From a UCC Justice and Peace Action Network newsletter:
You probably also know that after much work and a successful boycott, the Coalition of Immokalee Workers (CIW) won an agreement with Taco Bell for improved pay, better working conditions, and greater dignity for tomato pickers. CIW also signed similar agreements with McDonalds, Pizza Hut, KFC, Long John Silverâ€™s, and A & W Restaurants.
There is great momentum within the fast food industry to improve conditions for farm workers but Burger King is refusing to join this movement.
Burger King’s actions are threatening to undo a hard-fought victory on behalf of exploited farm workers. I have just received this call to action from the Sojourner’s community:
For Christmas, Burger King is trying to make the country’s poorest workers even poorer.
A few months ago, we asked you to send messages to Burger King, asking them to join McDonald’s and Taco Bell in increasing the sub-poverty wages of Florida tomato pickers.
Almost 20,000 of you responded, but Burger King’s behavior has only gotten worse. Not only have they failed to heed the faith community’s call to improve wages and working conditions for tomato pickers – they’re working to undermine the Coalition of Immokalee Workers’ existing agreements with other fast-food chains!
As Eric Schlosser, author of Fast-Food Nation, explained in the New York Times:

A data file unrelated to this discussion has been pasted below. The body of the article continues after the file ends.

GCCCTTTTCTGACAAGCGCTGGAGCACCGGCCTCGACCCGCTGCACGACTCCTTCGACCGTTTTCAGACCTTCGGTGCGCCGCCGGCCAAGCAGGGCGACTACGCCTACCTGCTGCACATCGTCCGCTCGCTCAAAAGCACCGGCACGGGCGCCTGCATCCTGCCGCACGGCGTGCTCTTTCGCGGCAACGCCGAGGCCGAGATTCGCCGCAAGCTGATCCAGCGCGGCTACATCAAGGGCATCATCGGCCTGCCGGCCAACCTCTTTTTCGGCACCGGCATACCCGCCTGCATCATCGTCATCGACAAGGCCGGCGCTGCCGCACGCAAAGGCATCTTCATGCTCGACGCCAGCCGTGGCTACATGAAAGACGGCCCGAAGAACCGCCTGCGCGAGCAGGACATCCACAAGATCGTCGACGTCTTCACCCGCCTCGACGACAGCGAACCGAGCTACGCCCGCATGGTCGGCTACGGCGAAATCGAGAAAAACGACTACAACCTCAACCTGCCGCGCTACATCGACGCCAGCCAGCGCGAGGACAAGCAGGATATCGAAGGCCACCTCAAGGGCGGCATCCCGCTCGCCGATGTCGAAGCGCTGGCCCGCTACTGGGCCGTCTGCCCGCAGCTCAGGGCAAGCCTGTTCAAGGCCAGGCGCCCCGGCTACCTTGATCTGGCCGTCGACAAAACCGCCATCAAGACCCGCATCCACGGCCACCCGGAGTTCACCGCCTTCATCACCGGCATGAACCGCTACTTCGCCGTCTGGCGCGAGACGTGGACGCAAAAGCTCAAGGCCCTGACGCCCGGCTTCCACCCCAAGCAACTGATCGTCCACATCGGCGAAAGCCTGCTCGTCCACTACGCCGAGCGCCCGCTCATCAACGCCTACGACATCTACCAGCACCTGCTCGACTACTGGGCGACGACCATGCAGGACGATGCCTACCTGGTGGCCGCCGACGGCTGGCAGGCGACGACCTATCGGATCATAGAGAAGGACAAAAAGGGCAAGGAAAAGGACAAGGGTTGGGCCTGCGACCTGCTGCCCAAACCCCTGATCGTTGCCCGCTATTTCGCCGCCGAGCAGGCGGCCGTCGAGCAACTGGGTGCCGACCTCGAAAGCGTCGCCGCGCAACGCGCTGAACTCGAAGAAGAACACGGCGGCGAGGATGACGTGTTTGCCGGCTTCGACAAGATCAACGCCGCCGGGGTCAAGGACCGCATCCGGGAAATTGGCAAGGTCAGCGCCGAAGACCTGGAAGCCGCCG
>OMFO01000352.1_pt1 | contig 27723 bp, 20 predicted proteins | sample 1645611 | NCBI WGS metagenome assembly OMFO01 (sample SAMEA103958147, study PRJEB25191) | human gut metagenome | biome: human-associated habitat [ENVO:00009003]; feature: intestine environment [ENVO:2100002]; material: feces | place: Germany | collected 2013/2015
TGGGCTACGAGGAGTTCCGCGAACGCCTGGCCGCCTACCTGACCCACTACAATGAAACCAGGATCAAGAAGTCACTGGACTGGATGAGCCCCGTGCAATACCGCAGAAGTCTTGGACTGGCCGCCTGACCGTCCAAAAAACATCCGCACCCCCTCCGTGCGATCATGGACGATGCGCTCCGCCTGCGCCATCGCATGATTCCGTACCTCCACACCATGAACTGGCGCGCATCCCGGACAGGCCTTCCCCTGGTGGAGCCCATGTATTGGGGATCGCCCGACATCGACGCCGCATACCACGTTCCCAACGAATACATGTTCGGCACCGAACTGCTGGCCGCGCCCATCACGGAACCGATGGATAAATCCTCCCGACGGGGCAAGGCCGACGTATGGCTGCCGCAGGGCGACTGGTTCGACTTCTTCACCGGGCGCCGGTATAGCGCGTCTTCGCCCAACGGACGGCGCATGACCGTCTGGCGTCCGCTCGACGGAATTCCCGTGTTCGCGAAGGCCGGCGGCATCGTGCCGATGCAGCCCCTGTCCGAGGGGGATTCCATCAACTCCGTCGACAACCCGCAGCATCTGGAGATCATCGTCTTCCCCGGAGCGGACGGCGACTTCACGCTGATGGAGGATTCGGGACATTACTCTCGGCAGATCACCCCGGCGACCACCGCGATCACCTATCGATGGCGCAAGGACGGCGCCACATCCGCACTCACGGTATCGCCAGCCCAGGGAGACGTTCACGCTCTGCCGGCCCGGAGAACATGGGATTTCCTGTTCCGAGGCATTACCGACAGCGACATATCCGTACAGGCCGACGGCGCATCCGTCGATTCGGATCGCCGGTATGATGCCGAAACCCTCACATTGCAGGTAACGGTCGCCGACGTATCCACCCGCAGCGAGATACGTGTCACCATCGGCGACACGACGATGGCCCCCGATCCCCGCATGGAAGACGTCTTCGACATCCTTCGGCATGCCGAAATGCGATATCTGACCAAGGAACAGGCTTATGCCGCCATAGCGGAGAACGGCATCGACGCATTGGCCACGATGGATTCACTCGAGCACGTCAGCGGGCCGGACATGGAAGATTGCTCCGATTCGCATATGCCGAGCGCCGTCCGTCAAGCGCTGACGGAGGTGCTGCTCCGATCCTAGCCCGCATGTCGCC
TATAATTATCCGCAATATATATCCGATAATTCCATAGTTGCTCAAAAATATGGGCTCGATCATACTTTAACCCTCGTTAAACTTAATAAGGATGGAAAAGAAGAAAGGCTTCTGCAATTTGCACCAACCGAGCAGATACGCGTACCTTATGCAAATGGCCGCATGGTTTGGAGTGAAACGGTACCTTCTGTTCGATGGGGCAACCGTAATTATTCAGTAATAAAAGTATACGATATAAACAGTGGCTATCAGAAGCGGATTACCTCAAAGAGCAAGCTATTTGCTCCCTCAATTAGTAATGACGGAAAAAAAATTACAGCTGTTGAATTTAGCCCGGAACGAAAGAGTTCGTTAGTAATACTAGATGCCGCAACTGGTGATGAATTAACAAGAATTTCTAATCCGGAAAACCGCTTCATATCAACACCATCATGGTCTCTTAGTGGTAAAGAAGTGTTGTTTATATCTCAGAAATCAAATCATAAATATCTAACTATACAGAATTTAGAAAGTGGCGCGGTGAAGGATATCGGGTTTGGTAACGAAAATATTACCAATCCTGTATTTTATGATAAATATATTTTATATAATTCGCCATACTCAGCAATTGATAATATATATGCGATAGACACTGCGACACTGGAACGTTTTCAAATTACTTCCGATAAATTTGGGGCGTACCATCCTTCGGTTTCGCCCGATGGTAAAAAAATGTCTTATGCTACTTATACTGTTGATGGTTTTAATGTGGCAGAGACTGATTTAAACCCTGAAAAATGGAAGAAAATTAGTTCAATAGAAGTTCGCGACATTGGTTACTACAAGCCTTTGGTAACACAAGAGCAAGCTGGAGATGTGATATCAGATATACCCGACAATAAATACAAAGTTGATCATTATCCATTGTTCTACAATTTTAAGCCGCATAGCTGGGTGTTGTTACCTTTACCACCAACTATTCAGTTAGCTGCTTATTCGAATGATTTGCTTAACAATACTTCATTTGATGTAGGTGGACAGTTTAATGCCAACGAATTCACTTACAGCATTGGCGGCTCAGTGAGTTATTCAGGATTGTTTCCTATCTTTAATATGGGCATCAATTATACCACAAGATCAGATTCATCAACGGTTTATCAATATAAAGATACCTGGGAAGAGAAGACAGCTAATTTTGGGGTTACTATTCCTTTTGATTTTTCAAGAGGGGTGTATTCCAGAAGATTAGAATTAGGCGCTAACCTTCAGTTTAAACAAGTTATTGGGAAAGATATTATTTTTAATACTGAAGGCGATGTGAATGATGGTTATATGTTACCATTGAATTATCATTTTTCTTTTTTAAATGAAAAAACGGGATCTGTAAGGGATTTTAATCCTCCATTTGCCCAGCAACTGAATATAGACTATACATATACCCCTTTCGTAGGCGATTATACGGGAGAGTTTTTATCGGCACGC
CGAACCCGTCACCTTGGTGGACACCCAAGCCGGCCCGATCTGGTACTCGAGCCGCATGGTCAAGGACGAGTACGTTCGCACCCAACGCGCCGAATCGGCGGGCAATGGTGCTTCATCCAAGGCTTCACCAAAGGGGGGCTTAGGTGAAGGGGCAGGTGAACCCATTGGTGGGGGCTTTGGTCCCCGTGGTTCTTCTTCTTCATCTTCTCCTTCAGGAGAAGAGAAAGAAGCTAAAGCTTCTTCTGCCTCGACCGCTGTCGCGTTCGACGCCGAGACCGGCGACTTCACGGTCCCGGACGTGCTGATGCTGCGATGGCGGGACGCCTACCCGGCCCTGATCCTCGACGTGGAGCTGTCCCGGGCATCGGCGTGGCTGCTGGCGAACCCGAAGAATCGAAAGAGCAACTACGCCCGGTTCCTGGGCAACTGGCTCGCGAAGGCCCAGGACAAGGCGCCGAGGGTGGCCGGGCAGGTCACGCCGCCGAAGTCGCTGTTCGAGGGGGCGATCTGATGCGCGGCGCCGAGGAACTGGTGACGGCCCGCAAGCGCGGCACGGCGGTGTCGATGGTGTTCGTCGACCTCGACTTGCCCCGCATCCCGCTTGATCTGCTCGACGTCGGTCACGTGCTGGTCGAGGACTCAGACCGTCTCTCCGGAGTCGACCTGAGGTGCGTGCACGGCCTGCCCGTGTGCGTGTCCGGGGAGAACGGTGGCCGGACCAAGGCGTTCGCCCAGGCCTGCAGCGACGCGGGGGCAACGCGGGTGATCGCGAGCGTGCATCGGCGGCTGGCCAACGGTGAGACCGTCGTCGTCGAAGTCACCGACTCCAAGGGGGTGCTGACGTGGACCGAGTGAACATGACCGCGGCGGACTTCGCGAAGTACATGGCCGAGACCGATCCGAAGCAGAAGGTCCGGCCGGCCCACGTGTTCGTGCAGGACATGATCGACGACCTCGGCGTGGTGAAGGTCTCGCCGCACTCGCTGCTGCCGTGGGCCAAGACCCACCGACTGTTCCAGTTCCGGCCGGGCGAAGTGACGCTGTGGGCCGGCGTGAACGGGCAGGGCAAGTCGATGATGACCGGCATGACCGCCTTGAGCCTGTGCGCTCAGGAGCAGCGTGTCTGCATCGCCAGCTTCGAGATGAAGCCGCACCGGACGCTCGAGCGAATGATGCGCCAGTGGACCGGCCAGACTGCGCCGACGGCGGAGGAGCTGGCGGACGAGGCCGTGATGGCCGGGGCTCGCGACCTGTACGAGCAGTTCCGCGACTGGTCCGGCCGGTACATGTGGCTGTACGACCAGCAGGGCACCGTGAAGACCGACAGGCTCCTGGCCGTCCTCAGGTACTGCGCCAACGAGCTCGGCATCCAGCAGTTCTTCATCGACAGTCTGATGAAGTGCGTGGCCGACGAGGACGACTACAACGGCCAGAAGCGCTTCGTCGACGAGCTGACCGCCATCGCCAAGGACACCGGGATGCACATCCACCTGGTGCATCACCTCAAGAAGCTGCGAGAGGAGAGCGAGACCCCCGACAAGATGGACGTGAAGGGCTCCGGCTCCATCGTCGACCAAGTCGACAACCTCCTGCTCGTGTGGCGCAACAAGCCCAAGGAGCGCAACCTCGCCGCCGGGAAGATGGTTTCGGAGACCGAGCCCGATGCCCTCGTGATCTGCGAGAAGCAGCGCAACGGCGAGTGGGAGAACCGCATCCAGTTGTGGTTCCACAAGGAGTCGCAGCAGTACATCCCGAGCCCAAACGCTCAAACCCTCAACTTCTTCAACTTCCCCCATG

The migrant farm workers who harvest tomatoes in South Florida have one of the nation’s most backbreaking jobs. For 10 to 12 hours a day, they pick tomatoes by hand, earning a piece-rate of about 45 cents for every 32-pound bucket. During a typical day each migrant picks, carries, and unloads two tons of tomatoes.
Yum! Brands (owner of Taco Bell, Pizza Hut, and KFC) and McDonald’s had agreed to pay a penny more per pound to increase wages by 70 percent per bucket, but this holiday season workers aren’t receiving the increase. Why? Because Burger King has refused to pay the extra penny and its refusal has encouraged tomato growers to cancel the deals already struck with Taco Bell and McDonald’s. This month the Florida Tomato Growers Exchange, representing 90 percent of the state’s growers, announced that it will not allow any of its members to collect the extra penny for farm workers.
A Burger King spokesman responded, “Florida growers have a right to run their businesses how they see fit” – apparently, even if that means putting profits ahead of justice and dignity for their workers.
Meanwhile, on Wall Street, Goldman Sachs – a major shareholder in Burger King, with two representatives on the board of directors – is preparing to pay holiday bonuses. Last year, Goldman Sach’s top 12 executives received more than $200 million in bonuses – more than twice the annual earnings of 10,000 Florida tomato pickers.
As we read of such injustices in this time of Advent, we reflect upon God’s justice and mercy, as described in the words of Mary:
[God] has brought down the powerful from their thrones, and lifted up the lowly; [God] has filled the hungry with good things, and sent the rich away empty (Luke 1:52-53).
Advent reminds us that God intends well-being for all, not just some. We hope you’ll join us in taking action.
I encourage you to join me in responding to Sojourner’s call and send a message to Burger King.